EFFECTS OF THE PETM ON CONTINENTAL WEATHERING: ANALYSIS OF ALLUVIAL PALEOSOLS, BIGHORN BASIN, WYOMING
In the northern part of the basin, where sediment accumulation rates were rapid, the carbon isotope excursion (CIE) spans a stratigraphic interval ~40 m thick that includes at least 20 vertically stacked paleosols that are moderately to strongly developed. They are separated by heterolithic intervals that show weak pedogenesis. The paleosols consist of siltstones and are characterized by red B horizons with yellow-brown mottles. The paleosols resemble stratigraphically lower and higher paleosols in this part of the basin except for: abundant carbonate nodules, which suggest that PETM paleosols were drier; and stratigraphic spacing, which is markedly denser and suggests more intense weathering. Paleosols through the CIE interval also show changes. Paleosols in the lowest 10 m of the interval (initiation of the PETM) are the thinnest and most weakly developed. Paleosols in the middle 20 m of the interval are thicker, more strongly developed, and more densely spaced, features that suggest more intense pedogenesis. Paleosols in the uppermost 10 m of the interval (end of CIE) show abundant yellow-brown colors, suggesting a return to wetter climatic conditions.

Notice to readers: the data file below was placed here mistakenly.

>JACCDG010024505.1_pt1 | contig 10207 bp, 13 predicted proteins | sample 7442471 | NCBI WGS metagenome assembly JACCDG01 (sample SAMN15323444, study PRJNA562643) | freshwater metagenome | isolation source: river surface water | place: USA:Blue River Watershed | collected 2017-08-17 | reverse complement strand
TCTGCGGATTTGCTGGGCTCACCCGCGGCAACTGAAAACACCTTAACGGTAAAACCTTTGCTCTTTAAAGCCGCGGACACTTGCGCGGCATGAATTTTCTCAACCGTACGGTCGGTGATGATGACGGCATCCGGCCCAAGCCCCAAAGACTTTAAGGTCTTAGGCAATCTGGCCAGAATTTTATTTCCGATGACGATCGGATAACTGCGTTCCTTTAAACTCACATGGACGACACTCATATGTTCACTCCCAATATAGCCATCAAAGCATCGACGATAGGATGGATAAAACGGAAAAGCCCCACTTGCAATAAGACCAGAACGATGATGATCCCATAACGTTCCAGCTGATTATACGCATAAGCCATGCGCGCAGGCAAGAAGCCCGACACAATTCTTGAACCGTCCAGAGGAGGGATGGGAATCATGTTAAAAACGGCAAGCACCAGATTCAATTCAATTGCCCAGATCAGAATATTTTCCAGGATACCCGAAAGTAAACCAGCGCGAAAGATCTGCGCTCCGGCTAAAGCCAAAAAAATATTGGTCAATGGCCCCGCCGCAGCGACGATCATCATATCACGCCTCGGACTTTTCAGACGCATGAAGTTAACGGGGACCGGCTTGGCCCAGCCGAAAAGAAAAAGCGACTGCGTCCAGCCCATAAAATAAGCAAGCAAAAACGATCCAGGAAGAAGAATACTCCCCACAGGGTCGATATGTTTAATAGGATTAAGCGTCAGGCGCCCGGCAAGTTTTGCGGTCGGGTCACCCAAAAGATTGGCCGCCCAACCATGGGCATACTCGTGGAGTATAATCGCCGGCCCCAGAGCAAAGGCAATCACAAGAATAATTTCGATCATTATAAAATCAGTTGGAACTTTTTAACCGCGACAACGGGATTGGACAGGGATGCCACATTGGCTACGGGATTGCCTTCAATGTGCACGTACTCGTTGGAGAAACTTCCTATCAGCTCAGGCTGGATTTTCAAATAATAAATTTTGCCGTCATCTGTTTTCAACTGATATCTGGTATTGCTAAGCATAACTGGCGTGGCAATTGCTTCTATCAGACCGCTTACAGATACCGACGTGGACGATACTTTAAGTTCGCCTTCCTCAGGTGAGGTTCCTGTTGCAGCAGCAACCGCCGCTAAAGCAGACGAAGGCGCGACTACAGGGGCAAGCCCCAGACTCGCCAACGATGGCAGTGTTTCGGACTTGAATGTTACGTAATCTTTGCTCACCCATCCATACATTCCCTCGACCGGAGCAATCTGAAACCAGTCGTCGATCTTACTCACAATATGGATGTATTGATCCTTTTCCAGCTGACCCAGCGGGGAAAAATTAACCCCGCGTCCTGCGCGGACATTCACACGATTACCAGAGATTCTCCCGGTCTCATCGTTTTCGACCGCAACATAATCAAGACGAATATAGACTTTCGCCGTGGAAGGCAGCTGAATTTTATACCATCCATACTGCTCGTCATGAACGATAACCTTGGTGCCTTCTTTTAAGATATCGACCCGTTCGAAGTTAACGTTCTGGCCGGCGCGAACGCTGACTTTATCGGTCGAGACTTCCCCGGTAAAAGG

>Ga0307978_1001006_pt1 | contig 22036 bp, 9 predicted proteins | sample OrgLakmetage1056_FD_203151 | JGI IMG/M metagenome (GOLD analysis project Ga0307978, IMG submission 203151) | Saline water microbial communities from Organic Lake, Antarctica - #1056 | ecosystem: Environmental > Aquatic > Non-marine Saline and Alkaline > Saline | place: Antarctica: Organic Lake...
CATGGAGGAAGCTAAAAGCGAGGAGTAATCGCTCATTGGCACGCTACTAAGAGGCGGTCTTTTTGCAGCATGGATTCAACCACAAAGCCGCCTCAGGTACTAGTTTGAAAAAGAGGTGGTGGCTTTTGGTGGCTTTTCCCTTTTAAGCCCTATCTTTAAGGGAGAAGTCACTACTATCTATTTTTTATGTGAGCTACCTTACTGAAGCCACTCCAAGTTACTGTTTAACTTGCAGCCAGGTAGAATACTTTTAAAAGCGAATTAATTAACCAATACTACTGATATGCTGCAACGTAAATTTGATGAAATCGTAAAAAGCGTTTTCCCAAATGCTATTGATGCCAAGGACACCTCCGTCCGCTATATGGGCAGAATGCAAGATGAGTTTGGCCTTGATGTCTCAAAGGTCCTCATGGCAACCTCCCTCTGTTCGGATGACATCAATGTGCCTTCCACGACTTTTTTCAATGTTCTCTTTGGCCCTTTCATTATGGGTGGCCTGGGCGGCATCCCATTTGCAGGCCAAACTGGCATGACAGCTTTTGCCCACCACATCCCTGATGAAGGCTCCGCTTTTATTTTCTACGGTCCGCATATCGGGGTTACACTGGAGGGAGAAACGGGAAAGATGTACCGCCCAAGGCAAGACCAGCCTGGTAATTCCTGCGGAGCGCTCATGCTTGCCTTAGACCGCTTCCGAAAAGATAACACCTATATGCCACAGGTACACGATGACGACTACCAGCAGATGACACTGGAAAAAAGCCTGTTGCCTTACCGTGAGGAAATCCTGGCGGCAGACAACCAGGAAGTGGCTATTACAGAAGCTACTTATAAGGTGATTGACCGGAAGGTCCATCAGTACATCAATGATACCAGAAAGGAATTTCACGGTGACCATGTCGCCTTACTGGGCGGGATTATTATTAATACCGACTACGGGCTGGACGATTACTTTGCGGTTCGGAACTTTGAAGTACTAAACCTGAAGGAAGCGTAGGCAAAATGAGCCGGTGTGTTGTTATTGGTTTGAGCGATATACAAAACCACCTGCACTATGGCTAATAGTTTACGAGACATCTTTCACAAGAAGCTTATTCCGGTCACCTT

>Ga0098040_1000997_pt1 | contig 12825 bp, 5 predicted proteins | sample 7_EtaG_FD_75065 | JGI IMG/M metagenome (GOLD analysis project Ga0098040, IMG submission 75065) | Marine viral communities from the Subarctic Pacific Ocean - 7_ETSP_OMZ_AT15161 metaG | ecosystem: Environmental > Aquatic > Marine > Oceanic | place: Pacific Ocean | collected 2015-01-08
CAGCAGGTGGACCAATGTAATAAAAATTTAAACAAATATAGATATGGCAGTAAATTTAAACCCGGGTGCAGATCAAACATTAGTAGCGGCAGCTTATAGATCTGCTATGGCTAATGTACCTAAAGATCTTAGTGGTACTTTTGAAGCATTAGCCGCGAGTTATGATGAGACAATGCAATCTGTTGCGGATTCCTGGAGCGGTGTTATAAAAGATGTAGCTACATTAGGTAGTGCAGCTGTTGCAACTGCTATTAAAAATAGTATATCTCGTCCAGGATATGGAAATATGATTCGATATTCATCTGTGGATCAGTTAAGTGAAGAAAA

The effects of the PETM were different in paleosols exposed in southern areas of the basin, which had slower sediment accumulation rates. In one representative section that was studied, the paleosols consist of mudstones and claystones rather than siltstones. The lower part of the section has vertically stacked, thin paleosols with red B horizons but uncommon carbonate nodules. The upper section is dominated by what appears to be a single 6m thick red paleosol. Trenching shows it actually consists of 3 red beds separated by thin gray mudstone beds; however, this interval is unique in the basin and shows the effects of very strong weathering. Comparing the two paleosol sections shows that the PETM strongly influenced development of paleosols in both parts of the basin, but its effects were modified by sediment accumulation rates.